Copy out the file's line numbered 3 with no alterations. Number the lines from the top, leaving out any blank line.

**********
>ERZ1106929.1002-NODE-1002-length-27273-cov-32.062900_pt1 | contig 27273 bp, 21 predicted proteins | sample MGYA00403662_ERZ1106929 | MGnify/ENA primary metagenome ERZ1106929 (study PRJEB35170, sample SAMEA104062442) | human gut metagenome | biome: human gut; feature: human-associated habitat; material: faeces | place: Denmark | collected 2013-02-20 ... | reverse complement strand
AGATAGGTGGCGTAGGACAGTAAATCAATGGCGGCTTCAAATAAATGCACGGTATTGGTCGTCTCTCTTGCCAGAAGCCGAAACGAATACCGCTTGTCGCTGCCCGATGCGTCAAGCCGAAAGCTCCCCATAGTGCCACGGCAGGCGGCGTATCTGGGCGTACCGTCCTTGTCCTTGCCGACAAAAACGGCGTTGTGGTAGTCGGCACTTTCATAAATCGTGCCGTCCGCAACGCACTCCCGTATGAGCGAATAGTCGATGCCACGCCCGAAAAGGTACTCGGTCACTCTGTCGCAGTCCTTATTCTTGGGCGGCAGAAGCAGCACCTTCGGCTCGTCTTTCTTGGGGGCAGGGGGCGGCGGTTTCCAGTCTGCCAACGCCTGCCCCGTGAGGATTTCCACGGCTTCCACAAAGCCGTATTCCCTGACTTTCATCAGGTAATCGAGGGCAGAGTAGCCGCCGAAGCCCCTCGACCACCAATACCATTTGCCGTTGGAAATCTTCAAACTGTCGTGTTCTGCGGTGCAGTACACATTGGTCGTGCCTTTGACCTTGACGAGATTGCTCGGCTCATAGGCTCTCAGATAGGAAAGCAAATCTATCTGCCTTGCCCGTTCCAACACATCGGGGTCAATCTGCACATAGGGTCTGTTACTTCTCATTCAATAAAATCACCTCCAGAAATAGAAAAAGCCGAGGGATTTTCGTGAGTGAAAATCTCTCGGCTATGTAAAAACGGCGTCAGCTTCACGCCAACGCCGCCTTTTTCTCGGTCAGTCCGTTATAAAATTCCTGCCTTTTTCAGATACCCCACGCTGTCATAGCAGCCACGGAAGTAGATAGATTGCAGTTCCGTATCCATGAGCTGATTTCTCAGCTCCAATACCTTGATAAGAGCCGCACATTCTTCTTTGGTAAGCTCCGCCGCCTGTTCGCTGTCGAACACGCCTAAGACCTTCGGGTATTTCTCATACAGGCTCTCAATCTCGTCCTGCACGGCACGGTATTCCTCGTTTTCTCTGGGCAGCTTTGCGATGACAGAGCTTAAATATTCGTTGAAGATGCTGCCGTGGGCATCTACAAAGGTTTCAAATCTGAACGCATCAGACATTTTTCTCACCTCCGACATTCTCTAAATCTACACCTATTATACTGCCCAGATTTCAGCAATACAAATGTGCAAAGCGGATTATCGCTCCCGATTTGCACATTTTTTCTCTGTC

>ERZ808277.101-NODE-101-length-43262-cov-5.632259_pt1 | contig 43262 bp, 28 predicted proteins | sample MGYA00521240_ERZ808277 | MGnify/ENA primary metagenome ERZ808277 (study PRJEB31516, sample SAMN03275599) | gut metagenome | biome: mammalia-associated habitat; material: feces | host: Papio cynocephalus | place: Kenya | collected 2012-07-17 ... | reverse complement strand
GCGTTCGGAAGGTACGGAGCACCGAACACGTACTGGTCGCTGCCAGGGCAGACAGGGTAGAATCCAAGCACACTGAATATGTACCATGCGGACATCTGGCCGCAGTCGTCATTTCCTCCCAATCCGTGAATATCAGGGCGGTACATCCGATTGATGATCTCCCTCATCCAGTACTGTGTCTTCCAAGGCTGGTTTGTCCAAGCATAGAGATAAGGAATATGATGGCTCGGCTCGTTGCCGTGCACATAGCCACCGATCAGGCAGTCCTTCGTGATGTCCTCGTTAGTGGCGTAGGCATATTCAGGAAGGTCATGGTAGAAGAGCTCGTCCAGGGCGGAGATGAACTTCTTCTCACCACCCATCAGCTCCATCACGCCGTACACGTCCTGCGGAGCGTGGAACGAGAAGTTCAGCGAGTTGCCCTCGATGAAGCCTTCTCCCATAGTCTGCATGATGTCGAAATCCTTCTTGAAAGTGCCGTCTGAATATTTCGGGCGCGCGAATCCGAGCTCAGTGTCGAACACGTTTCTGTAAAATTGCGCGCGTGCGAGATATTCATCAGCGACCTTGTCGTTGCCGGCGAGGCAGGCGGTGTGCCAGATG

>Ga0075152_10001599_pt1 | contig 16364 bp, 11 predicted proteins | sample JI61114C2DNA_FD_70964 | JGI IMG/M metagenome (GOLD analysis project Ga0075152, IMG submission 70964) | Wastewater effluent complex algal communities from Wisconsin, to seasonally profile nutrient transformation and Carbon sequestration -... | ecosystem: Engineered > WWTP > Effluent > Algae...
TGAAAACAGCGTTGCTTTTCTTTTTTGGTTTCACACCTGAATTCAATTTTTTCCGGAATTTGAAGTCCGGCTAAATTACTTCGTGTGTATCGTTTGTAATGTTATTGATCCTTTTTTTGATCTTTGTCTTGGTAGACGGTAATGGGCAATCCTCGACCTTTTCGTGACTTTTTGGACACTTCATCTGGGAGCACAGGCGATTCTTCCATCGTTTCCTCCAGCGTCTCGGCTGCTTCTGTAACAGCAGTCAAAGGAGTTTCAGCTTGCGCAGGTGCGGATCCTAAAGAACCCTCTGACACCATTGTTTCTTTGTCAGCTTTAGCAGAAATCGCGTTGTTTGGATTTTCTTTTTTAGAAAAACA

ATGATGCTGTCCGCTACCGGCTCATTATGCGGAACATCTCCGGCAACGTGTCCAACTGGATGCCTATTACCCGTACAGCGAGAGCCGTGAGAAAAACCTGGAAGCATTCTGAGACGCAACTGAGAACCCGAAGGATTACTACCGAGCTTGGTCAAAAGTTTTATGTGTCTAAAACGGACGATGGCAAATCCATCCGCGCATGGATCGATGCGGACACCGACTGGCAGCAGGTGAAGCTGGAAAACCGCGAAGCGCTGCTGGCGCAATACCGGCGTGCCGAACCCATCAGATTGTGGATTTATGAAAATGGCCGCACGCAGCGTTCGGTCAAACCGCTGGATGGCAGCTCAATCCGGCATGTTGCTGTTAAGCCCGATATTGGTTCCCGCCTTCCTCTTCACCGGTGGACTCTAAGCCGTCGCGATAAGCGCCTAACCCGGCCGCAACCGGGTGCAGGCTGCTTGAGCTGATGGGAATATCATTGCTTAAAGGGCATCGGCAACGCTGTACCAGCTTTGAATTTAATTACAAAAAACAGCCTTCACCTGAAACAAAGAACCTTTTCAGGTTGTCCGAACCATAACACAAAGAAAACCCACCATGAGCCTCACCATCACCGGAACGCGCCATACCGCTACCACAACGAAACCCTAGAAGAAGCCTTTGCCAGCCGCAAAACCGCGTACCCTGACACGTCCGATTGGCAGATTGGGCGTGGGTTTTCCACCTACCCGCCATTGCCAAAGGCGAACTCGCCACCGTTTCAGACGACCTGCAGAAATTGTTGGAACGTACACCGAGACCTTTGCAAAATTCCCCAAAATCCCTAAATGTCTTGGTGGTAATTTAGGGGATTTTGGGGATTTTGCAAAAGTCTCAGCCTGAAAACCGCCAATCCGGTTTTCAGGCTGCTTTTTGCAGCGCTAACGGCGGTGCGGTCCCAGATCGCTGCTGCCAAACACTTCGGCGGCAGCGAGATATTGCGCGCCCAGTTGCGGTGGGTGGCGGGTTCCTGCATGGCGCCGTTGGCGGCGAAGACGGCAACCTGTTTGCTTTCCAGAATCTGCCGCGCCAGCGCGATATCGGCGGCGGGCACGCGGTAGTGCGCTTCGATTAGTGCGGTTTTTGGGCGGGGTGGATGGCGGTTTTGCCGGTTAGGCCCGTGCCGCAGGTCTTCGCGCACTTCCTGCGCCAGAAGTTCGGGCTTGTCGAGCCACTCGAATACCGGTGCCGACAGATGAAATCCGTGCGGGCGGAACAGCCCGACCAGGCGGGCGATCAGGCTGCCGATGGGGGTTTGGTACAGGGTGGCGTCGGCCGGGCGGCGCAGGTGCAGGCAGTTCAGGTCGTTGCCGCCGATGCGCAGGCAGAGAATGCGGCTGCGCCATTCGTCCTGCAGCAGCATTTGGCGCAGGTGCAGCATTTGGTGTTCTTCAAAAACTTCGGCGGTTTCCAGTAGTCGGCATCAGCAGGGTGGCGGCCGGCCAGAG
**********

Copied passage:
>ERZ808277.101-NODE-101-length-43262-cov-5.632259_pt1 | contig 43262 bp, 28 predicted proteins | sample MGYA00521240_ERZ808277 | MGnify/ENA primary metagenome ERZ808277 (study PRJEB31516, sample SAMN03275599) | gut metagenome | biome: mammalia-associated habitat; material: feces | host: Papio cynocephalus | place: Kenya | collected 2012-07-17 ... | reverse complement strand